At Stanley Robotics especially in the robosoft team, we are constantly aiming to address three key issues in mobile robotics:
- Where is the robot?
- Where do we want it to go?
- How can it get there?
For me, most of my work in recent months has been in finding a solution that responds effectively and sustainably to the first issue.
One of the most important things to know is that localization is a fundamental building block for any intelligent robot. The challenge is in knowing precisely where it is at all times, if it has accurately followed instructions, and if has positioned itself well when interacting with the objects around it: as you may have guessed in our case, it's all about cars.
Localization is essential but in relation to what? Generally speaking, we need a map of the environment in which we're working, and from this we're looking to find out the position and orientation of our robot.
In a small or walled-in environment (typically indoors) there are plenty of markers that allow us to use SLAM type algorithms; a location algorithm that uses sensors that collect information about the environment, such as a scanning laser (LIDAR) or, more rarely, a camera.
By detecting walls or other points of reference, it is possible to determine the position of the robot with a very close precision such as that of the sensor used. In our case and with our sensors, we are able to achieve centimetre accuracy.
However, when we operate in an environment with few markers, where there are a lot of dynamic obstacles that are likely to modify the map (in this case cars), location by SLAM is not enough. To fill these gaps we have introduced a satellite positioning strategy (GNSS). Of course, the accuracy of a conventional GNSS receiver, such as those used in smartphones, cars etc. is 10m and not accurate enough for our application.
We have therefore turned to a technique called Real Time Kinematic, which by using signals from the different constellations of satellites, provides us with centimetre accuracy.
However, for the GNSS localization to be effective, its antennas must have an unobscured view of the sky. In our application, the customer vehicle recovery area consists of covered cabins and when robot approaches to see into the interior, part of the sky is obscured and some satellite signals are no longer tenable.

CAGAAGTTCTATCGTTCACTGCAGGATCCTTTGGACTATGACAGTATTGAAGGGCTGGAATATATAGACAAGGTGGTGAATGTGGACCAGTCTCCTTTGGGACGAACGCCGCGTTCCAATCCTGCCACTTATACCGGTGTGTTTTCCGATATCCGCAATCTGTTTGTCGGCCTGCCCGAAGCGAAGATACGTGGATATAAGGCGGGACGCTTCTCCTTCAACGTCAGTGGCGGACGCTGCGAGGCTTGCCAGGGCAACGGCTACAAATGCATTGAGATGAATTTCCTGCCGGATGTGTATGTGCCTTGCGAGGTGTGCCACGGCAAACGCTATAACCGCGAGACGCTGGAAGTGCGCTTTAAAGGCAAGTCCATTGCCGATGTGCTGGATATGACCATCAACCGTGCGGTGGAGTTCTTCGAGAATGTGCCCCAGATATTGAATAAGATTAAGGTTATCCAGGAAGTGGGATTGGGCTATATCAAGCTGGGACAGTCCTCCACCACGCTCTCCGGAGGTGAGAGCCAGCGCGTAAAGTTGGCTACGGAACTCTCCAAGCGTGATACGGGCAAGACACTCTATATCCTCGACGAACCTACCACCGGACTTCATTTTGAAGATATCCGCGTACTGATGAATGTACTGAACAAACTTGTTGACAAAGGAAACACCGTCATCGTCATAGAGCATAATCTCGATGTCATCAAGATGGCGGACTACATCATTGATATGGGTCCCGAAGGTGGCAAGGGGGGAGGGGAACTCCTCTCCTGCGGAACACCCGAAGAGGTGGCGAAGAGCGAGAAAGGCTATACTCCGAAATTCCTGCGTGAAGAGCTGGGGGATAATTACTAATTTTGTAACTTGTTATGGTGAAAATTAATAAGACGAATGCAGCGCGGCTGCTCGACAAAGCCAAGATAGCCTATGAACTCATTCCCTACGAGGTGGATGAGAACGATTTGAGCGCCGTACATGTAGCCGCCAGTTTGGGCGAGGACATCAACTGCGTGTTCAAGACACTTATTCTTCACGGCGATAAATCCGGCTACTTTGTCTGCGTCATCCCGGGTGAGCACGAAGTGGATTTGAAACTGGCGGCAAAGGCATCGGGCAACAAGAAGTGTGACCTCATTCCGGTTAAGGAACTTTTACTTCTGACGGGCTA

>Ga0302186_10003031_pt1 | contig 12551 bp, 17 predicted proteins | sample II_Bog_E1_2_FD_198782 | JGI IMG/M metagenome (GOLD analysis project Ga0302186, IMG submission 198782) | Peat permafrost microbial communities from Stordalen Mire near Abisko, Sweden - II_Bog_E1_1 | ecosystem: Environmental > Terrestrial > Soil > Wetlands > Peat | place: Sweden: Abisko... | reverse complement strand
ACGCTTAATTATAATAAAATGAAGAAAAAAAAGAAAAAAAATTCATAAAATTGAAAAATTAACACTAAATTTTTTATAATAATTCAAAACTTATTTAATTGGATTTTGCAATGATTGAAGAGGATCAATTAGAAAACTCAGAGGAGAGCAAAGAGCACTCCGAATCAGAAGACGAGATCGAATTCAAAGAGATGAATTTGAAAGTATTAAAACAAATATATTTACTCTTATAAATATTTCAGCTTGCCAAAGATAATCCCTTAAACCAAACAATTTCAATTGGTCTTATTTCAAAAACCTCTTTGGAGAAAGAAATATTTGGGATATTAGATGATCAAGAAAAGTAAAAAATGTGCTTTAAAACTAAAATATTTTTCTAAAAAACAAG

This is an opportunity for us: laser and GNSS sensors go hand in hand. In the cabins the laser will be the most efficient because it will have many points of reference to negotiate with, and in open ground, the GNSS will have the advantage because the sky will be completely unobscured.
To be able to exploit these two systems, you have to have the laser and the GNSS using the same coordinate system, in other words operating from the same map.
- For the laser system, we have coordinates from a map that we created ourselves from the parking markers.
- For GNSS we have well known geographical coordinates on a world map: latitude, longitude and altitude.
To have the two coordinate systems working as one, several transformations must be made:
- First, we will apply a projection on the GNSS geographic coordinates to obtain plane coordinates, like a paper map.
- Then we must determine the complete transformation, composed of a translation and a rotation between the reference plane given by the laser and that of the GNSS. This makes it possible to determine the position of the GNSS antenna in the same reference frame as the position of the laser.
Lastly, we have to make a conversion to bring the position of the GNSS antenna to the position of the laser. We need to have both a position from the laser and the GNSS at the same place and at the same mark.
Finally, we used a combination of strategies to determine the source of the location to be used: laser and/or GNSS, depending on the position, the number of visible satellites and the number of burrs available to ensure location accuracy throughout the robot's operating area.
In my opinion, this new GPS system will allow us to accelerate the growth of our service and the precision we have acquired will be an additional factor to the industrialization of Stanley Robotics.
About Stanley Robotics
Stanley Robotics is a venture-backed company that was created in January 2015, and is headquartered in Paris, France. It is developing an automated valet parking service with robots that can move any vehicle and increase capacity in existing car parks by up to 50%, while revolutionizing the user experience.
The three founders, Clément Boussard (CEO), Aurélien Cord (CTO) and Stéphane Evanno (COO), all have previous experience in driverless technology (at top research institutes and with a world-class industrial corporation).